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Mercury is easy to see if you know when and where to look. All you need is a clear sky and an unobstructed horizon. Here is our guide to help you see Mercury and how to photograph it.
Many people go through life without ever seeing Mercury, even though it shines as brightly as some of the brightest stars in the sky. That is because it never gets far enough away from the Sun to be seen in a dark sky.
You have to look for it when it gets furthest from the Sun, as seen from the Earth, which means either during dusk in the evenings, or just before dawn when it is in the morning sky. Even at one of it better apparitions, when it gets 28° from the Sun, it will still be low over the horizon, and so may be lost in murk or cloud.
The times to look for Mercury are when it reaches its eastern elongation after sunset or western elongation before sunrise. But one elongation is not the same as another. Best times to look are when the celestial ecliptic – the imaginary line through the sky along which the Sun and planets appear to travel – is steepest to the horizon.
First thing to do if you want to see Mercury is to check whether it is currently visible in our monthly guide to the night sky, and whether you need to look before dawn or after sunset.
Even when it does make one of its favourable appearances, at the time of what astronomers call its greatest elongation from the Sun, it will still be close to the horizon so that low cloud or inconvenient buildings can block it from view.
Binoculars will help you to pick it out – but never look with them while the Sun is still above the horizon. Because it zips round the Sun so quickly, Mercury’s favourable appearances do not last long, so spot it while you can! A telescope will show that the planet exhibits Moon-like phases but do not expect to see any surface detail.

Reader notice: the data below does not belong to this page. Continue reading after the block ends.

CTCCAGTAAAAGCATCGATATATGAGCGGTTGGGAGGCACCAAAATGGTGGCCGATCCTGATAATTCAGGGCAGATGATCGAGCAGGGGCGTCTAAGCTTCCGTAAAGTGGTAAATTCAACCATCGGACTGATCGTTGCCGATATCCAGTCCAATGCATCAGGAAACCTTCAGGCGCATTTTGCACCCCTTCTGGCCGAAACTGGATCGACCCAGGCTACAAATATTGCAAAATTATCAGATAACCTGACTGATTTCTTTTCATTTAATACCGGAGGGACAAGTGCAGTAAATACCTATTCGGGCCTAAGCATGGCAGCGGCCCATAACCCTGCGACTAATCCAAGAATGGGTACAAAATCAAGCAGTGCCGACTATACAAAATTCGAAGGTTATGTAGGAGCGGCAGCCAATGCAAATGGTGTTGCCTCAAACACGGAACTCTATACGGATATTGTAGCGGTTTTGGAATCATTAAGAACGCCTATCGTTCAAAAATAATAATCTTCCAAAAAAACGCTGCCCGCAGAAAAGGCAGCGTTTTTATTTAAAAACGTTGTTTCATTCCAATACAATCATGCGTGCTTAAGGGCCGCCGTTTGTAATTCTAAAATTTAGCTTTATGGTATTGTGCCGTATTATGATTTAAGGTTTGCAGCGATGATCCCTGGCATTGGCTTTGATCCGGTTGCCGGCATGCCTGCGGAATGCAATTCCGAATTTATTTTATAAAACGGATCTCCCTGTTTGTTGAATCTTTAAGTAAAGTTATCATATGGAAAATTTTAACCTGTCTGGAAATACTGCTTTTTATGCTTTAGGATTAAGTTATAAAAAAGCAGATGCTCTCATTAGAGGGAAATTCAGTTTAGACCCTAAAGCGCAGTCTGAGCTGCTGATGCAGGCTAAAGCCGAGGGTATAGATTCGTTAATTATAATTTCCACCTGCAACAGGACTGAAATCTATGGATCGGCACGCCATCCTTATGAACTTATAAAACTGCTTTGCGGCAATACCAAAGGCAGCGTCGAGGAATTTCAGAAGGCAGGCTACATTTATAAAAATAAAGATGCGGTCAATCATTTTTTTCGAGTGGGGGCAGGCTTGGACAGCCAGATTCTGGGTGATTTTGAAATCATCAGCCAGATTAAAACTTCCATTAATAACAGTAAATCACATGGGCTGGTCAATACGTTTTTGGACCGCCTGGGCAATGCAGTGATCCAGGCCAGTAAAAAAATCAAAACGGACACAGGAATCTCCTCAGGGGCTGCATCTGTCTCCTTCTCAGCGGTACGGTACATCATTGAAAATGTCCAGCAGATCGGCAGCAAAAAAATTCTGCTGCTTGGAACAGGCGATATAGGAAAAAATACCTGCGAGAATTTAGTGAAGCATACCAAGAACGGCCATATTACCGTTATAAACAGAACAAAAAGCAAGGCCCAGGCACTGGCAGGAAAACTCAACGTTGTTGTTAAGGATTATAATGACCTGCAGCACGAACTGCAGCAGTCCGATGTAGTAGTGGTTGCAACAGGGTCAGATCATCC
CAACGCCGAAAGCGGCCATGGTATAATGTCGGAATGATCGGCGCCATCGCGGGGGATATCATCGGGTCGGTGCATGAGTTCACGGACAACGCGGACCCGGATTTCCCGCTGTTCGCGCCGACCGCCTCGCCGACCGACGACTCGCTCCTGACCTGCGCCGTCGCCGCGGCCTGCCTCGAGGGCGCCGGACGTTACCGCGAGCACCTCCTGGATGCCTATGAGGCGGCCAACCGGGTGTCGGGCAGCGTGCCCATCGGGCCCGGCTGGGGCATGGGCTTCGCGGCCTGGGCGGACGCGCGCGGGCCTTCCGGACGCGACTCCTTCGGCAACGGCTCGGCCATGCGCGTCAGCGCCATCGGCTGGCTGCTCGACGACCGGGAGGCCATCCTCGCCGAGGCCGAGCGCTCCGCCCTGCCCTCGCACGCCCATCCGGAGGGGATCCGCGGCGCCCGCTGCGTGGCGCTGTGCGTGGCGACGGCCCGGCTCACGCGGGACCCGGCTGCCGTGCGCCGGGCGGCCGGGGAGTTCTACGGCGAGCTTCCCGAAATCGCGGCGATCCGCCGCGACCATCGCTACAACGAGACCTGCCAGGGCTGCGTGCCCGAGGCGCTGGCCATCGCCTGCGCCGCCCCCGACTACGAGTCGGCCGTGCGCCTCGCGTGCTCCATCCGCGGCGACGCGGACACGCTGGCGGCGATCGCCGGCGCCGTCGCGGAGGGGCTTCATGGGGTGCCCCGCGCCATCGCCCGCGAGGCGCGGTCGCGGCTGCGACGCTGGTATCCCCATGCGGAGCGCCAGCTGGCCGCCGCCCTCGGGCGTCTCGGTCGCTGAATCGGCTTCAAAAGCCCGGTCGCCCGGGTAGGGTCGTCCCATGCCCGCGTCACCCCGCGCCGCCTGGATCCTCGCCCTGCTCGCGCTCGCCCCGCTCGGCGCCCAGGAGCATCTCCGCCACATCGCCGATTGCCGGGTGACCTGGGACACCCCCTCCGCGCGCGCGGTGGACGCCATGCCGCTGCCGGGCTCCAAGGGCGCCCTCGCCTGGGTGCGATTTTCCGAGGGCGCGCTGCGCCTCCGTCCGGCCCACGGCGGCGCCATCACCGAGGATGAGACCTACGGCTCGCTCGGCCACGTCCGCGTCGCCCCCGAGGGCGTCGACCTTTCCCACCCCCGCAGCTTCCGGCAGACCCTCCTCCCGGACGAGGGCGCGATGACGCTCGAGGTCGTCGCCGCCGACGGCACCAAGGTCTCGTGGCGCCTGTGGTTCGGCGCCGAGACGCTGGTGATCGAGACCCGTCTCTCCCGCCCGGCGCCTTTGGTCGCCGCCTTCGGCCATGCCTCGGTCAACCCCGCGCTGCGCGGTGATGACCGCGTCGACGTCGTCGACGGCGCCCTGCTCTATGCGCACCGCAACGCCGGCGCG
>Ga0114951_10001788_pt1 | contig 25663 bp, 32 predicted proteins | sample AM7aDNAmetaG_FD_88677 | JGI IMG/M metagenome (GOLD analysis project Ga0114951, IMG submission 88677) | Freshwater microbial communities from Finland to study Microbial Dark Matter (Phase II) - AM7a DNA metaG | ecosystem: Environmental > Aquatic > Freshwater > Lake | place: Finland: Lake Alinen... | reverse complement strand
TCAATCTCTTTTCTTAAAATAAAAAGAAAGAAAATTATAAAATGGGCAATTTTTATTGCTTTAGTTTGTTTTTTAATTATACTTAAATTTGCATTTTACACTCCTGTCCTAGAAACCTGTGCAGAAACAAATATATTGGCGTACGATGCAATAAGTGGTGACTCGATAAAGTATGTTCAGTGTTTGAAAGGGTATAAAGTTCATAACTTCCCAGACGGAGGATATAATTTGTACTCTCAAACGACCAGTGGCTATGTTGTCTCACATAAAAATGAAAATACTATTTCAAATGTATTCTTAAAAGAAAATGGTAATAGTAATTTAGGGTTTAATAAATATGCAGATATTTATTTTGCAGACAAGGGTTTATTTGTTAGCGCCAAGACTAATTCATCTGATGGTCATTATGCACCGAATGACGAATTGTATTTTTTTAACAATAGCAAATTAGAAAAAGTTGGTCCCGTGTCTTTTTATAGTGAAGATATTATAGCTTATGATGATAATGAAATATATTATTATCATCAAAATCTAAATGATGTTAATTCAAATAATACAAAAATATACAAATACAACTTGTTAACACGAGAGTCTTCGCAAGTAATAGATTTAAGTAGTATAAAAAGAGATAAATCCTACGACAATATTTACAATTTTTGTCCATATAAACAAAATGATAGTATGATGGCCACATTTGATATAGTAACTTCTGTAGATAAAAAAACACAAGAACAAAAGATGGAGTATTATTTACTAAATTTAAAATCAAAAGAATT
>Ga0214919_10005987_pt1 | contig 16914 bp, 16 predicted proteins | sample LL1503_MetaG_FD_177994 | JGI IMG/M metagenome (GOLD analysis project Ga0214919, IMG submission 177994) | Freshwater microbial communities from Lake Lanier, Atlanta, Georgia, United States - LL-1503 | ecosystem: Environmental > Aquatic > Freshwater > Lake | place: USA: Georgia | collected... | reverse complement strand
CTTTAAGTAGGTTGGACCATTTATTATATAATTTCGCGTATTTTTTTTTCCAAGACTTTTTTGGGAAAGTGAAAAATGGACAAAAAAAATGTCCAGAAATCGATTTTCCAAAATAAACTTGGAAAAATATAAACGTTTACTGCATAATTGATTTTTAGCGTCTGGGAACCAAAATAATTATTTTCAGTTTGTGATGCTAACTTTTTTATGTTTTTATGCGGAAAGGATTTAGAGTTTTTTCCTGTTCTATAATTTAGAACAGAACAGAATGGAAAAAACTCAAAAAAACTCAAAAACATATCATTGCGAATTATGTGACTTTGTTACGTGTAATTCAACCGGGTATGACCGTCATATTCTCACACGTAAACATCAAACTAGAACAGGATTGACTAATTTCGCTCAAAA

How to photograph Mercury
Mercury becomes bright enough to photograph fairly easily with an ordinary camera when near one of its morning or evening elongations. It will show as a starlike point. However, it can be tricky to judge the right exposure time to give so that the planet’s bright point of light is not lost in the background twilight.
Too long an exposure can over-brighten the sky background, leaving little contrast between it and the planet’s dot. Too short an exposure and Mercury may not show up brightly enough. But hard and fast exposure details are difficult to give when the sky brightness if changing all the time, along with Mercury’s brightness from day to day, and local sky conditions.
The solution, if you have a camera with manual controls, is to take a range of exposures, and to vary such options as “film speed”, or ISO, and shutter speed. So, for example, you might set your camera to ISO 800 and then take several shots, from a couple of seconds duration to 8 or 10 seconds long. That way, you will hopefully find that amongst a number of images, one or two will show Mercury nicely.
If you have some image enhancing software on your computer, such as Photoshop, or access to a free online graphics editor, such as Pixlr.com, then you can adjust such things as the brightness and contrast of the photos you have taken, to help Mercury show more clearly.
Observing a transit of Mercury
Very occasionally, Mercury also reveals itself when it makes a transit across the face of the Sun. The usual essential safety precautions must be taken on such occasions and will reveal the planet as a tiny dot against the solar disk. The last Transit of Mercury was on November 11, 2019, and unfortunately the next will not occur until November 13, 2032!
Transits of Mercury can occur in May or November, when the planes of our two planets’ orbits intersect at what are known as the nodes. Intervals of 13 and 33 years separate May transits, and intervals of 7, 13 and 33 years, November transits.
Mercury is too small to be seen using eclipse glasses, and a telescope will be needed to show its black dot silhouetted against the Sun’s disk. On no account look through a telescope at this, unless it is fitted with a professional-standard filter.
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